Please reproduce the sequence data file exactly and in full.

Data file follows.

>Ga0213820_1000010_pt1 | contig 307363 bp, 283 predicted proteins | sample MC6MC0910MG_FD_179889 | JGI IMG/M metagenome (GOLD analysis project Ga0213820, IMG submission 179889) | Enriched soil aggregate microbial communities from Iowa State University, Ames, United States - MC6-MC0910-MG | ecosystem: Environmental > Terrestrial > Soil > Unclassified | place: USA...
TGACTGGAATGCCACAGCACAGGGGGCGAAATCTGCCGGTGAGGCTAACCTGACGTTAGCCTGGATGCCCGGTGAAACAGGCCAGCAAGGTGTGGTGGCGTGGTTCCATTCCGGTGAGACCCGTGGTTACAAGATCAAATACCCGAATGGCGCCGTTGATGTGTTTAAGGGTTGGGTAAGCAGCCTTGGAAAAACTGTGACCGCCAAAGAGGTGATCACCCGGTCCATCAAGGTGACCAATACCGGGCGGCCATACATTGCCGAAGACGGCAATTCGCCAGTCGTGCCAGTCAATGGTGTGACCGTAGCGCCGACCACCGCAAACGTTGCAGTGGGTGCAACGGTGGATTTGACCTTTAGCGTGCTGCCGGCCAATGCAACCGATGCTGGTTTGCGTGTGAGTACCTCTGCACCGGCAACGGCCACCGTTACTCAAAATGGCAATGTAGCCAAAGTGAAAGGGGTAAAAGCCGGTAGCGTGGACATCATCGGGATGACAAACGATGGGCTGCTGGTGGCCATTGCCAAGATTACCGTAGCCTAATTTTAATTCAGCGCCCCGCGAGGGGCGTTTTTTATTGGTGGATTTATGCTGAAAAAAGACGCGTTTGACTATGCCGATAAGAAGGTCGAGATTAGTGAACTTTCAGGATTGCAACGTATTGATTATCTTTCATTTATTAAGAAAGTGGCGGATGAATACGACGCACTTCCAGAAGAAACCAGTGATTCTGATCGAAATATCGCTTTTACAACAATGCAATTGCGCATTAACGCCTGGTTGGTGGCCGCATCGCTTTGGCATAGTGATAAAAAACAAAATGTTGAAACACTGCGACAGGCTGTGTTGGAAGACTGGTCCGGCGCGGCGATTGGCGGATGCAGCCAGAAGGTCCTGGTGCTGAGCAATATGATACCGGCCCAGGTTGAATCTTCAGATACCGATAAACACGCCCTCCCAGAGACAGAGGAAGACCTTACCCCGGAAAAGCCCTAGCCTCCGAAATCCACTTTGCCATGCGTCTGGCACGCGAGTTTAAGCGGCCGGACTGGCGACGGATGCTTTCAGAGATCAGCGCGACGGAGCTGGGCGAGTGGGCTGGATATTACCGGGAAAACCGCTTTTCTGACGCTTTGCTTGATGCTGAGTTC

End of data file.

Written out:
>Ga0213820_1000010_pt1 | contig 307363 bp, 283 predicted proteins | sample MC6MC0910MG_FD_179889 | JGI IMG/M metagenome (GOLD analysis project Ga0213820, IMG submission 179889) | Enriched soil aggregate microbial communities from Iowa State University, Ames, United States - MC6-MC0910-MG | ecosystem: Environmental > Terrestrial > Soil > Unclassified | place: USA...
TGACTGGAATGCCACAGCACAGGGGGCGAAATCTGCCGGTGAGGCTAACCTGACGTTAGCCTGGATGCCCGGTGAAACAGGCCAGCAAGGTGTGGTGGCGTGGTTCCATTCCGGTGAGACCCGTGGTTACAAGATCAAATACCCGAATGGCGCCGTTGATGTGTTTAAGGGTTGGGTAAGCAGCCTTGGAAAAACTGTGACCGCCAAAGAGGTGATCACCCGGTCCATCAAGGTGACCAATACCGGGCGGCCATACATTGCCGAAGACGGCAATTCGCCAGTCGTGCCAGTCAATGGTGTGACCGTAGCGCCGACCACCGCAAACGTTGCAGTGGGTGCAACGGTGGATTTGACCTTTAGCGTGCTGCCGGCCAATGCAACCGATGCTGGTTTGCGTGTGAGTACCTCTGCACCGGCAACGGCCACCGTTACTCAAAATGGCAATGTAGCCAAAGTGAAAGGGGTAAAAGCCGGTAGCGTGGACATCATCGGGATGACAAACGATGGGCTGCTGGTGGCCATTGCCAAGATTACCGTAGCCTAATTTTAATTCAGCGCCCCGCGAGGGGCGTTTTTTATTGGTGGATTTATGCTGAAAAAAGACGCGTTTGACTATGCCGATAAGAAGGTCGAGATTAGTGAACTTTCAGGATTGCAACGTATTGATTATCTTTCATTTATTAAGAAAGTGGCGGATGAATACGACGCACTTCCAGAAGAAACCAGTGATTCTGATCGAAATATCGCTTTTACAACAATGCAATTGCGCATTAACGCCTGGTTGGTGGCCGCATCGCTTTGGCATAGTGATAAAAAACAAAATGTTGAAACACTGCGACAGGCTGTGTTGGAAGACTGGTCCGGCGCGGCGATTGGCGGATGCAGCCAGAAGGTCCTGGTGCTGAGCAATATGATACCGGCCCAGGTTGAATCTTCAGATACCGATAAACACGCCCTCCCAGAGACAGAGGAAGACCTTACCCCGGAAAAGCCCTAGCCTCCGAAATCCACTTTGCCATGCGTCTGGCACGCGAGTTTAAGCGGCCGGACTGGCGACGGATGCTTTCAGAGATCAGCGCGACGGAGCTGGGCGAGTGGGCTGGATATTACCGGGAAAACCGCTTTTCTGACGCTTTGCTTGATGCTGAGTTC